Rome Film Festival Gets a Makeover


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The Rome Auditorium, home of the film festival.Credit Tullio M. Puglia/Getty Images

The 10th annual Rome Film Festival opens Friday under a new director who hopes to turn a smaller budget into a sharper mandate. He’s eliminated the jury, the competition and all prizes except the audience prize.

“This is going to be a celebration of film, not a festival,” said Antonio Monda, the festival’s multitasking new director who is also an associate professor of film at New York University.

The festival runs through Oct. 24 and will showcase 37 films from 24 countries. It opens with “Truth,” James Vanderbilt’s film about the end of Dan Rather’s career. Other films include “Freeheld,” starring Julianne Moore and Ellen Page as a lesbian couple in New Jersey; and “The End of the Tour,” James Ponsoldt’s movie about David Foster Wallace, starring Jason Segel and Jesse Eisenberg.

Mr. Monda, whose New York apartment is a thriving cultural meeting point, wanted to bring some of that spirit to a festival that was started a decade ago by a former mayor of Rome, Walter Veltroni, a cinephile, but has struggled to find its place in the crowded European festival calendar.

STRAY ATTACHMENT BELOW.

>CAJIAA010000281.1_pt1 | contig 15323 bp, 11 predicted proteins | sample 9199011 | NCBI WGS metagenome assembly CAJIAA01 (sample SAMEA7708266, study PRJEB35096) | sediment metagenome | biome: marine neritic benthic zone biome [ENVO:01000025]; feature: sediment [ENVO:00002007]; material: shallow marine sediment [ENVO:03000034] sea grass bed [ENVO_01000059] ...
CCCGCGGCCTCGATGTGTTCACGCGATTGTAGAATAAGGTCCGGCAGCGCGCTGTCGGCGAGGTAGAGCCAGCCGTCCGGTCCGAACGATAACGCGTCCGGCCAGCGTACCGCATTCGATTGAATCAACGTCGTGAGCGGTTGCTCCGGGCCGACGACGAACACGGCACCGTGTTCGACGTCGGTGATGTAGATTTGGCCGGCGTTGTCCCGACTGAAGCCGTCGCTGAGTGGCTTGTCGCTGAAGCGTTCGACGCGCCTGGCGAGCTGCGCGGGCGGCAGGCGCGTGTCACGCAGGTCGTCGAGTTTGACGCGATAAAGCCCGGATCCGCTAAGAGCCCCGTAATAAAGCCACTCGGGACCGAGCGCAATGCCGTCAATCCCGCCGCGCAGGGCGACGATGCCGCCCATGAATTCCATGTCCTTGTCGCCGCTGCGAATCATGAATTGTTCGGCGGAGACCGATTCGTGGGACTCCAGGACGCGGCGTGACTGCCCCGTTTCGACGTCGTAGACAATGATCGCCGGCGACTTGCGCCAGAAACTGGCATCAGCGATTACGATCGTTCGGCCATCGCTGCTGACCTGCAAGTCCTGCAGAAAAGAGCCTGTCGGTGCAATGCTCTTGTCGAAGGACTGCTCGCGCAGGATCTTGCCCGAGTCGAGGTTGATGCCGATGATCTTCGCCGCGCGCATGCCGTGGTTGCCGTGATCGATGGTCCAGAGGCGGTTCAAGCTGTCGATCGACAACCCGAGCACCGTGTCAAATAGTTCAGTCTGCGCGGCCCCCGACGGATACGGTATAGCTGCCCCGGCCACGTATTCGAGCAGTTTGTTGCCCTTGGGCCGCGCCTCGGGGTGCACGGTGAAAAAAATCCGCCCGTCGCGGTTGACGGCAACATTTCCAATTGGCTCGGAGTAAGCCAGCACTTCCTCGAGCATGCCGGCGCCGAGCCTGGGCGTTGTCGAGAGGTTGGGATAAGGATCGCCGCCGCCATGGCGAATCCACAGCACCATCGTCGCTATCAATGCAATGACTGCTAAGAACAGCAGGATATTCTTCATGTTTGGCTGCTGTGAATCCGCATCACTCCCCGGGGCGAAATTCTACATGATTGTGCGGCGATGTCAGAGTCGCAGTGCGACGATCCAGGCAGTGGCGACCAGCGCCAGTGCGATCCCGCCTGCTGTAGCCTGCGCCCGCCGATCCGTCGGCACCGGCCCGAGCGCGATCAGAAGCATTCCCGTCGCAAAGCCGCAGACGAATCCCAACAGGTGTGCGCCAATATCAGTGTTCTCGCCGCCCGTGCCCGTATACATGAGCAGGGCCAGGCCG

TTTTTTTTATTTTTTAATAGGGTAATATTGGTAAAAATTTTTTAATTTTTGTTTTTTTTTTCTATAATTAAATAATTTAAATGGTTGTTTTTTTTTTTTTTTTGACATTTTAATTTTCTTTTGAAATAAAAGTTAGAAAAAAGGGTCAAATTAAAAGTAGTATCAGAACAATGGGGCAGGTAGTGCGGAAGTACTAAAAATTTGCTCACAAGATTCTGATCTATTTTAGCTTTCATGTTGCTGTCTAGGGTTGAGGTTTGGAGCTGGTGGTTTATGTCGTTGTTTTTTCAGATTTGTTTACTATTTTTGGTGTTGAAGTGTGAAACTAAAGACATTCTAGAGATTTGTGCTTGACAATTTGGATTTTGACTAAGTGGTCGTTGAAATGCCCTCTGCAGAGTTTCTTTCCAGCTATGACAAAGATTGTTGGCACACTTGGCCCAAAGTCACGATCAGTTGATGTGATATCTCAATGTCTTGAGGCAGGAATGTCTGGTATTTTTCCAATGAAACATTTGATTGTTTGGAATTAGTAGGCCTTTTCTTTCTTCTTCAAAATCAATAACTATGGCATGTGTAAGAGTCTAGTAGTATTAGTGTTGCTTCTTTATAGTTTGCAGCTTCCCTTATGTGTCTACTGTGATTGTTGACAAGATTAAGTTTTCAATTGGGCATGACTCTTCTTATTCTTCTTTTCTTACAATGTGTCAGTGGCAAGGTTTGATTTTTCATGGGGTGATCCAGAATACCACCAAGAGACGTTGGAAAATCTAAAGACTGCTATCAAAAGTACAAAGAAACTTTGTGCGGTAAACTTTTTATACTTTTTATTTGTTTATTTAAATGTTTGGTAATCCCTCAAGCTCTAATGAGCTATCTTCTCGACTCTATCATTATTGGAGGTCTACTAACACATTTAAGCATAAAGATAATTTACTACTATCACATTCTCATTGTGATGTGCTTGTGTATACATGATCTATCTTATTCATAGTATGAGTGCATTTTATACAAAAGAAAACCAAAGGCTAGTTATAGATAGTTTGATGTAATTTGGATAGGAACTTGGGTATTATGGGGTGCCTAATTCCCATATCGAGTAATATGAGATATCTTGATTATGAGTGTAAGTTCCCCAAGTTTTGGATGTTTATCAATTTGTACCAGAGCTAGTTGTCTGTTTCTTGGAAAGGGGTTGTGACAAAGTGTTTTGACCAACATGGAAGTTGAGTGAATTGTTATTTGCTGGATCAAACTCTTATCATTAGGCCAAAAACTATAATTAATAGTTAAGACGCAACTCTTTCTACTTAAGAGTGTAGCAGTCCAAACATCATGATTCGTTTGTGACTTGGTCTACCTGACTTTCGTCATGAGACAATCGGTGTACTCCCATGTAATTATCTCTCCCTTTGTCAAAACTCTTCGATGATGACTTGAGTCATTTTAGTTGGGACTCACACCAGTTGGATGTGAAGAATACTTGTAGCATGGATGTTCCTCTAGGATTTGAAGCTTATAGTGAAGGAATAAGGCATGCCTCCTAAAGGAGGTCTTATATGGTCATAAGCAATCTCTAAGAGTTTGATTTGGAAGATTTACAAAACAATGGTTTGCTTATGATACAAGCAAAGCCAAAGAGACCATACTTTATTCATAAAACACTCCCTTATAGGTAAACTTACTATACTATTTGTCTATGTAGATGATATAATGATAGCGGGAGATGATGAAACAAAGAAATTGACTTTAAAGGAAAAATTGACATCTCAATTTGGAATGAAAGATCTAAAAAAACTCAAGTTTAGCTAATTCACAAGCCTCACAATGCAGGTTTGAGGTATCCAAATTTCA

“If you go to Venice or Cannes, Nicole Kidman does a press conference, then shows film and then goes to her yacht,” Mr. Monda said. In Rome, the stars will “talk about their experiences,” he said.

This year’s festival includes Wes Anderson in conversation with the novelist Donna Tartt on Italian film; Joel Coen and Frances McDormand on marriage and work; William Friedkin and Dario Argento on influences in their horror films; Riccardo Muti on music in film; and Renzo Piano, who designed Rome’s Auditorium, where much of the festival will be held, on architecture in cinema.

Jude Law and Paolo Sorrentino will also attend. Mr. Law is playing the first American pope in “The Young Pope,” a television series directed by Mr. Sorrentino that is now in production. The festival will end with a special screening of a director’s cut of Mr. Sorrentino’s 2014 Oscar-winning “The Great Beauty,” about Rome’s languorous decline.

The budget for this year’s festival was cut significantly, as Rome faces financial woes, political chaos and a decline in public services. Rome’s current mayor, Ignazio Marino, resigned last week.

The jury and competition may be gone, but the red carpet remains. No tuxedos though. “Cocktail or business attire,” Mr. Monda said. “We’ll still be elegant.”



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